FORBIDDEN CITY (Palace Museum)

July 6th, 2016

Today, The Forbidden City would be our target. It is actually called the Palace Museum, since the entire compound is technically a museum, but Forbidden City sound more romantic and mysterious and was so named because for over 600 years, only dignitaries and members of the royal family and court could enter .


As mentioned, there are gates at the north and south end but you can only enter the north. We stopped briefly at the south gate for a few photos since our hotel was near the south gate. Then, we re-traced our steps as we had done going to Tiananmen Square around the perimeter or the compound to the south side. In all my photos you’ll see lots of parasols. The sun and heat were very intense and a parasol is a very common year round item to protect from the sun. In China, a tan is not considered healthy or desirable, so men and women both protect themselves from the sun. Many of these parasols are UV treated for extra protection.

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JianShan Park is directly opposite the north gate, so we spun around for a photo of the beautiful hillside and temple on top, before heading south for the Forbidden City entry.

We waited in line for a ticket for about 20 minutes. The tickets were 60 Yuan (about $8) and the lines to the ticket windows were in the baking sun with a sea of tourists, bearing parasols in front of us.


After getting our tickets, we entered through the huge gates and entered the first courtyard containing a sea of people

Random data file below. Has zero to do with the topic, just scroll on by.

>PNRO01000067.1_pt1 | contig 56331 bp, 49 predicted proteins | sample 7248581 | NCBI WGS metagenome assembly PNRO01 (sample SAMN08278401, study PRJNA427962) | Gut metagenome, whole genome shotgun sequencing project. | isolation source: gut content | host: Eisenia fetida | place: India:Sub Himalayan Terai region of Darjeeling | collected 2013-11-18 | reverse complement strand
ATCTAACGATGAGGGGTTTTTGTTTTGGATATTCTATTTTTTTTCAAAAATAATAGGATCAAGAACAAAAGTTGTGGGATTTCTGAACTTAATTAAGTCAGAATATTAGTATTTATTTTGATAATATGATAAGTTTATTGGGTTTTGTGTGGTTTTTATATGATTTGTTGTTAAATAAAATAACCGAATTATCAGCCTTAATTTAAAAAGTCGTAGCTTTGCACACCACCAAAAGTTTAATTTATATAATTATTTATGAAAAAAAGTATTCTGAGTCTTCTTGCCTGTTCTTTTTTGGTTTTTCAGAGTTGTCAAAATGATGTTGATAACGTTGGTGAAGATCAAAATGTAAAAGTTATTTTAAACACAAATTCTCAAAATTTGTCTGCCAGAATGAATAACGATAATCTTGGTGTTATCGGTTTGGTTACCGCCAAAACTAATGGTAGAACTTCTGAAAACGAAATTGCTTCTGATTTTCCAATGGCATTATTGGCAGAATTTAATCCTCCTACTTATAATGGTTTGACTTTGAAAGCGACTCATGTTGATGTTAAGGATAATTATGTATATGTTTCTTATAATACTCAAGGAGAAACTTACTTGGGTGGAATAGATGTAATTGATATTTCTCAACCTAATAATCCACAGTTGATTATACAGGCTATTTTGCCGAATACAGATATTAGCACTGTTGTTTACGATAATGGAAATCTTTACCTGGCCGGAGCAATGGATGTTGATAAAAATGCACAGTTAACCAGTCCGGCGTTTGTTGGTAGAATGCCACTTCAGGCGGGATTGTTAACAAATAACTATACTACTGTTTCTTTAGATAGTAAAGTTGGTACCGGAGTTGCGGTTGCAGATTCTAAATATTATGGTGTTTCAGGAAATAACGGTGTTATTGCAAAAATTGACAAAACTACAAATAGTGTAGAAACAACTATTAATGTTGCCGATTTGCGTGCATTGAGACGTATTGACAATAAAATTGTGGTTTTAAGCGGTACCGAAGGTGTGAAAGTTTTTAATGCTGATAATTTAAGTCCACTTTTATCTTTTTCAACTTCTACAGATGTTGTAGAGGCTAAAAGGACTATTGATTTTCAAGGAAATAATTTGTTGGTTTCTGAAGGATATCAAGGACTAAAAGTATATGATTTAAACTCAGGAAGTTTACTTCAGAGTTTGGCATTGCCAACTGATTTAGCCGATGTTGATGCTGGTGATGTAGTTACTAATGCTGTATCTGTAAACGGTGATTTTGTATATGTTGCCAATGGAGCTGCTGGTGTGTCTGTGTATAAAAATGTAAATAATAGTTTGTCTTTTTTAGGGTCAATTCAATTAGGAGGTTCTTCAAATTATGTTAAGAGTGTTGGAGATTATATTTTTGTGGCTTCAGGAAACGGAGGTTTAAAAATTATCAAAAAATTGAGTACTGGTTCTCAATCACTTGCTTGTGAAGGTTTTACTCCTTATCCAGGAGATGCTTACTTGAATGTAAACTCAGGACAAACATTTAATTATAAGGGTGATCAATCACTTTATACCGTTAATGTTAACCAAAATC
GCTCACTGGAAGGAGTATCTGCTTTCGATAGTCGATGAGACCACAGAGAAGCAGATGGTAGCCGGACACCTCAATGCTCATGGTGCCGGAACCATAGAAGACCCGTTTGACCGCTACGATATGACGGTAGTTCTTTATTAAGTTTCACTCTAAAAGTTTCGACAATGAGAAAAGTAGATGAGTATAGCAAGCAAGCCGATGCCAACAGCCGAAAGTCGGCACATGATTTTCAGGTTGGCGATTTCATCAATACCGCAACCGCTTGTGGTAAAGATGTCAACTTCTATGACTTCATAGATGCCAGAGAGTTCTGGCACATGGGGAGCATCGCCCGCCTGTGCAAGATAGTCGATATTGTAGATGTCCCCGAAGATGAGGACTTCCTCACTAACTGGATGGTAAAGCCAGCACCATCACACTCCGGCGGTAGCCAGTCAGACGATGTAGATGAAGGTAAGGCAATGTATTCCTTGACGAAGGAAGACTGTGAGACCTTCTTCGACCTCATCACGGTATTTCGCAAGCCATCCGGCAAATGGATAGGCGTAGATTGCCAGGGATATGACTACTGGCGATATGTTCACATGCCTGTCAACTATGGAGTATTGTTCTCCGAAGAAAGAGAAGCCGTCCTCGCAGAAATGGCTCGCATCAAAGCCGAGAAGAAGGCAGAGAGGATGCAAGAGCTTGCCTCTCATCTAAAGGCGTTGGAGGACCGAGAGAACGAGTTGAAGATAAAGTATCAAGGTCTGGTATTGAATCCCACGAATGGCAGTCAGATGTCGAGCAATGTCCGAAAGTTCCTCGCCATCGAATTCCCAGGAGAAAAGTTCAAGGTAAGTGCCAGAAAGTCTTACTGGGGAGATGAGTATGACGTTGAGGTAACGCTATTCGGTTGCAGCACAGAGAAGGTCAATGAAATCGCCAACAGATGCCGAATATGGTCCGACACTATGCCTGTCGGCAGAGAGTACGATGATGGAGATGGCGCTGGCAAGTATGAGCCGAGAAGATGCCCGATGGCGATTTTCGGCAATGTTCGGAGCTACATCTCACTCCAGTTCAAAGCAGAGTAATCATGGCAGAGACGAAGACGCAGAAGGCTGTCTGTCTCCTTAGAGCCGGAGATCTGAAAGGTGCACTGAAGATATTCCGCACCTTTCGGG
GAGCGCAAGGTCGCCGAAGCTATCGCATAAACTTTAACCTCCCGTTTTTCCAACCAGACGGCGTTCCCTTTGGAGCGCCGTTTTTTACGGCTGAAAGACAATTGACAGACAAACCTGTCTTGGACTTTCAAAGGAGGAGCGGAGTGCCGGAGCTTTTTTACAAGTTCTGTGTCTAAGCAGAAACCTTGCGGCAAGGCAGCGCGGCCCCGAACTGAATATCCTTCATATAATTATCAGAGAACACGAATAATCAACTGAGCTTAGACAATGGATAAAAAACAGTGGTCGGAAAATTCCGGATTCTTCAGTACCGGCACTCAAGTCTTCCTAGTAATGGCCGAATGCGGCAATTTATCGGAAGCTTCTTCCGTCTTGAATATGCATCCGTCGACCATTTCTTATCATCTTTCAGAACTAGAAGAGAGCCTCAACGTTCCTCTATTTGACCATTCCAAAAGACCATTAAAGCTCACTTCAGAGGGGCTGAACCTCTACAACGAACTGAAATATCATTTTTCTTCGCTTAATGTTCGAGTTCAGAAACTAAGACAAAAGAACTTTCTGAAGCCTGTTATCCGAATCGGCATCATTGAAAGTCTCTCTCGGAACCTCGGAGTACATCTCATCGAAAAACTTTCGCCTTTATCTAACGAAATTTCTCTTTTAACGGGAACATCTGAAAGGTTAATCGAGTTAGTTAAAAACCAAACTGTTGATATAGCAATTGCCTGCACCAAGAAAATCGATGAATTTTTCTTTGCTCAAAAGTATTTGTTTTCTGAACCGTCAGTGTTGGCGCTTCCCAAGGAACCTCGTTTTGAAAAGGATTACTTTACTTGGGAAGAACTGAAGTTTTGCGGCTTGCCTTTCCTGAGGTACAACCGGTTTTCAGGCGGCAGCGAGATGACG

just wandering around trying to soak-up the size and scope of the environment.

The first thing one notices and continues to see throughout the place are hand carved stone railings, stairs, balistrades, walls, and ornamentation that gives the first inclination as to meticulous but massive work that went into the construction, begun 600 years ago. Of course, Bo always had his trusty yellow iPhone with all his Weibo (Chinese version of Twitter/Facebook) at the ready. Curiously, the outside world could never enter this place for centuries and now there’s virtual communication in and out to the rest of the world on a hand-held device.

Some other recurring icons were lions, dragons, and huge metal incense pots


It was, at this point about high-noon with the sun directly overhead. Shade in any quantity was at a premium. There were many additional side avenues and walkways running east and west where one could make a detour from the steady trek north through the center of the complex, with occasional stops for restrooms and refreshments. In Beijing, people do not drink the city tap water, so bottled water is commonplace. It’s even more necessary to carry water with you everywhere since there are no public water fountains.


Next building was Ti Shun Tang, (Hall of Intense Happiness) home of the Empress…


…followed by Yang Xin Dian (1537), the Hall of Mental Cultivation

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and then the Jiao Tai Dian (1522) Hall of Union and Peace. Clear English language signs tell the history and background.


Near the end of the large series of halls was Kun Ning Gong (1420) another residence for the various empresses.